The other factor is the purity of the carbon.
Industry does use CO2; cheaper CO2 is an amazingly useful thing. Who currently sells CO2, and why would they not want this competition, and what kind of lobbying are they willing to do to prevent it from widespread adoption, despite the significant economical advantage, and changes to markets it's adoption would entail ?
What people don't do, because most lack a comprehensive understanding of how things are vs. theoretical ideals that are not based upon reality, is FOLLOW THE MONEY.
The most crucial thing anyone could do politically and intellectually is be aware and involved in industry, and strive to be knowledgeable about what is done now, and how it's done, what it costs to do it, who's doing it, and how they spend the their profits to keep doing it.
It's sounds complicated because it it; there's an interdependence that industry relies on, and it's naive to think that important discoveries and new processes are going to result in anything revolutionary anytime soon, particularly when most people are stuck in a la la land of ideals disassociated from reality.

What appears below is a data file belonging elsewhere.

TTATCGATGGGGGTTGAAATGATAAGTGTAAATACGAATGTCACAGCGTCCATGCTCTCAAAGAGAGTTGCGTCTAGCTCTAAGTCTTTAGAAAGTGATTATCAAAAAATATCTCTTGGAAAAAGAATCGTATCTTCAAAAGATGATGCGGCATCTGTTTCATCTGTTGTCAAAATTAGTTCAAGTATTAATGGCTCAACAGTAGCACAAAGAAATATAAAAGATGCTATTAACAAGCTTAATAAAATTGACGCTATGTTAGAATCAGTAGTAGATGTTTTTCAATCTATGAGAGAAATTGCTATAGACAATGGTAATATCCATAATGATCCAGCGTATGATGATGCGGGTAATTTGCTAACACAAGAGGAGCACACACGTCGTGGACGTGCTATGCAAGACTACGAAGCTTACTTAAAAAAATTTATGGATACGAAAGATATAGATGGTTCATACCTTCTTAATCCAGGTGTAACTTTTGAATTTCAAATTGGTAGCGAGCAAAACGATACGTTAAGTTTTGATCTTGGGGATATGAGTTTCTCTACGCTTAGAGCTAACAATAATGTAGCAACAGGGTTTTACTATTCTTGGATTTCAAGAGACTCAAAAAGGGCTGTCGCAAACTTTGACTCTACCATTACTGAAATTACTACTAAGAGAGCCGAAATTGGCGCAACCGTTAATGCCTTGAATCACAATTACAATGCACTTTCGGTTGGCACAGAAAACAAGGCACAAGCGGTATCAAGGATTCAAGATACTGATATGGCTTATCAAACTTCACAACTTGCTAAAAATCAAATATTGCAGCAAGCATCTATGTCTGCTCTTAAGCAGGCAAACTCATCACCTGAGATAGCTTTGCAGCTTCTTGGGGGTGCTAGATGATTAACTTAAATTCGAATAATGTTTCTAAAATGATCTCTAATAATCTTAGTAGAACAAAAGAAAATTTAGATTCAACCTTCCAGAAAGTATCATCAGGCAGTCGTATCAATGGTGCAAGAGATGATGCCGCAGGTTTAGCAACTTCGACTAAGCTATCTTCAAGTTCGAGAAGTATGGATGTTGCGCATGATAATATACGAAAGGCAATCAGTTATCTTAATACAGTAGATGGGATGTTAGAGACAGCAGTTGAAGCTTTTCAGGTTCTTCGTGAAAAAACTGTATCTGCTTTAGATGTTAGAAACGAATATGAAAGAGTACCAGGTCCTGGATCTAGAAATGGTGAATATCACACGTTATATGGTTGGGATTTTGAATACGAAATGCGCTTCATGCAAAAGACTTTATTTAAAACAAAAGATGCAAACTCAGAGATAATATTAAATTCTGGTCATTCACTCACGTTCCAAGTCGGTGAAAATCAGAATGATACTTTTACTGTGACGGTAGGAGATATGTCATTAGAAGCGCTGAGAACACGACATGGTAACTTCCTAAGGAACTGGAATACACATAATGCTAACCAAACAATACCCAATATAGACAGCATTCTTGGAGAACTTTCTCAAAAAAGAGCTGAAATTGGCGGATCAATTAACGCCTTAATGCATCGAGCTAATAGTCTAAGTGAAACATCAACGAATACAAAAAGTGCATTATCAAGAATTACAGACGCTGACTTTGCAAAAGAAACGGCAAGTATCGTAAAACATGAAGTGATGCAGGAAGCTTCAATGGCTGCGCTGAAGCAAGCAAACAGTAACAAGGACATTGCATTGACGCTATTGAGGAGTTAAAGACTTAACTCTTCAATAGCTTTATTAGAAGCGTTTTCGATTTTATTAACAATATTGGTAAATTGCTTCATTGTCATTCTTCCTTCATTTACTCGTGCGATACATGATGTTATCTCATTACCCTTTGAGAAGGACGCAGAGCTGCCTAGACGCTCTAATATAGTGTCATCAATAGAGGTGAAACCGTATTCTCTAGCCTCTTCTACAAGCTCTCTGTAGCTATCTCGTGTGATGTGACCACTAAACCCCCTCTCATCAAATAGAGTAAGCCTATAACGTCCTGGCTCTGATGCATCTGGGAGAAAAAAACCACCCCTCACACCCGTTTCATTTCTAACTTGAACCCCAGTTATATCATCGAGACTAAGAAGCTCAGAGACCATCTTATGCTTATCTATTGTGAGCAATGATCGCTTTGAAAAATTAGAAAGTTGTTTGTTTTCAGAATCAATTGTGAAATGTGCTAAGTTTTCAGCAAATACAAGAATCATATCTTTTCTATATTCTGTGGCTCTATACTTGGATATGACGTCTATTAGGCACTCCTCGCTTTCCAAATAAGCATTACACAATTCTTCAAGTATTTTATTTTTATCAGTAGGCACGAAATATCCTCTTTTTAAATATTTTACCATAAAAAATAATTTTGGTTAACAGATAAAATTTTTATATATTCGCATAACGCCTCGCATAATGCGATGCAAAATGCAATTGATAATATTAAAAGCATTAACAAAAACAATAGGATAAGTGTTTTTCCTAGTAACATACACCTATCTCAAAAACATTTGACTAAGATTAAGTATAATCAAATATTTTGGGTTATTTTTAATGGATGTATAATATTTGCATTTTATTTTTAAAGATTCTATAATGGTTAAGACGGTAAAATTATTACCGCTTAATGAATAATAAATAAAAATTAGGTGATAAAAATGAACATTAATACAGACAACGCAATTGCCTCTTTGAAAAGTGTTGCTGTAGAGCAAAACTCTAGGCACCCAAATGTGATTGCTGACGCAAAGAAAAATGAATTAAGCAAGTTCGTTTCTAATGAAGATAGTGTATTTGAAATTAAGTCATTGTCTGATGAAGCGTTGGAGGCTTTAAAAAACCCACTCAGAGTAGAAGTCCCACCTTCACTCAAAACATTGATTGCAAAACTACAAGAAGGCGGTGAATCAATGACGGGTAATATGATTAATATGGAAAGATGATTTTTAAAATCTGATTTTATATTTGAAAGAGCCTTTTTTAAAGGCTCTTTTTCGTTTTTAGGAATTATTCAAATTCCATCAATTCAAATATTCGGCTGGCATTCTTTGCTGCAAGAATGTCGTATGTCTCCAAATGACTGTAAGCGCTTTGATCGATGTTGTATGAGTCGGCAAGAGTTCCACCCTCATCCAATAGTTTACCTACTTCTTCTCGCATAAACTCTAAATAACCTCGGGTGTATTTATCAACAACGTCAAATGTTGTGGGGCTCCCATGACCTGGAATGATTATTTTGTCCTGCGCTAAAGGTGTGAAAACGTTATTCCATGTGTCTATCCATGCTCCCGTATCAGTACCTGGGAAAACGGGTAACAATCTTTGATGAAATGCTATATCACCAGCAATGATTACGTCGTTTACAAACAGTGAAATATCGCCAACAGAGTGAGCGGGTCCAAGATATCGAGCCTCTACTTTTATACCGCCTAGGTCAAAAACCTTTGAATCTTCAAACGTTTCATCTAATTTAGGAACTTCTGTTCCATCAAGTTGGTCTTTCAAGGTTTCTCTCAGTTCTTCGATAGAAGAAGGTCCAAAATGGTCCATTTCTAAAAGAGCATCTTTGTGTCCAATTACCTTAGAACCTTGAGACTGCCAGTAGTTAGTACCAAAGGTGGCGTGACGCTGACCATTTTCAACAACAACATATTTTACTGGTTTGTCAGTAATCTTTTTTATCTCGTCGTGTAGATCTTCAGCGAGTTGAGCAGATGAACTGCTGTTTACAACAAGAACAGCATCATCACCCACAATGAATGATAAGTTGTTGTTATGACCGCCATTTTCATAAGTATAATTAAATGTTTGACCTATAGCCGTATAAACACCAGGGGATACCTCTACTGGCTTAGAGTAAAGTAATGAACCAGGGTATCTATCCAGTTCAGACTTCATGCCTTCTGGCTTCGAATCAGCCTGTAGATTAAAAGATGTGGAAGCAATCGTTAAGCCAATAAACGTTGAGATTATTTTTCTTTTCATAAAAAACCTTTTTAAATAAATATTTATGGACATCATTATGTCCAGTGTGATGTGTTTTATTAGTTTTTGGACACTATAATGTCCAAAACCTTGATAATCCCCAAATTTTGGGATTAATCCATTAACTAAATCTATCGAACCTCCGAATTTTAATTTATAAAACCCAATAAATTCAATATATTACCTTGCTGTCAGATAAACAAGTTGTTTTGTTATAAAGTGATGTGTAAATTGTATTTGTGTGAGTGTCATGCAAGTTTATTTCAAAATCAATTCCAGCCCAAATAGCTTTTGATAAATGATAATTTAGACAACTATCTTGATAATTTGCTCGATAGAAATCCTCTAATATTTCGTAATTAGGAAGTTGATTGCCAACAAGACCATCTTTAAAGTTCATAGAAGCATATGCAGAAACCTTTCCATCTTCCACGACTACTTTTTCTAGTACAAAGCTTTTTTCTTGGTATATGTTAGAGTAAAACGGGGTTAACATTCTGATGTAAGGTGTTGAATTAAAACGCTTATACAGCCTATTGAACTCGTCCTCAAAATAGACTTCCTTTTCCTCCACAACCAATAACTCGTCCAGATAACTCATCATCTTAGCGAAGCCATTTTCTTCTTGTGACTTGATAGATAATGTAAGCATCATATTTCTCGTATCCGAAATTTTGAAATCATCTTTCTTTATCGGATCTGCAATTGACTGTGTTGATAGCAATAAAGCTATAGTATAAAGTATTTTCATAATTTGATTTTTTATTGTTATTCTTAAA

CO2 isn't a bad thing. It's actually an awesome thing. Stick that CO2 in a proper usable form where it's needed and amazing things happen. You can grow plants in a greenhouse twice as fast without ANY need for pesticides, for instance. You can manufacture things cheaper and more efficiently. The question begging to be answered is in who's best interest is it to prevent the inevitable for as long as possible, and why...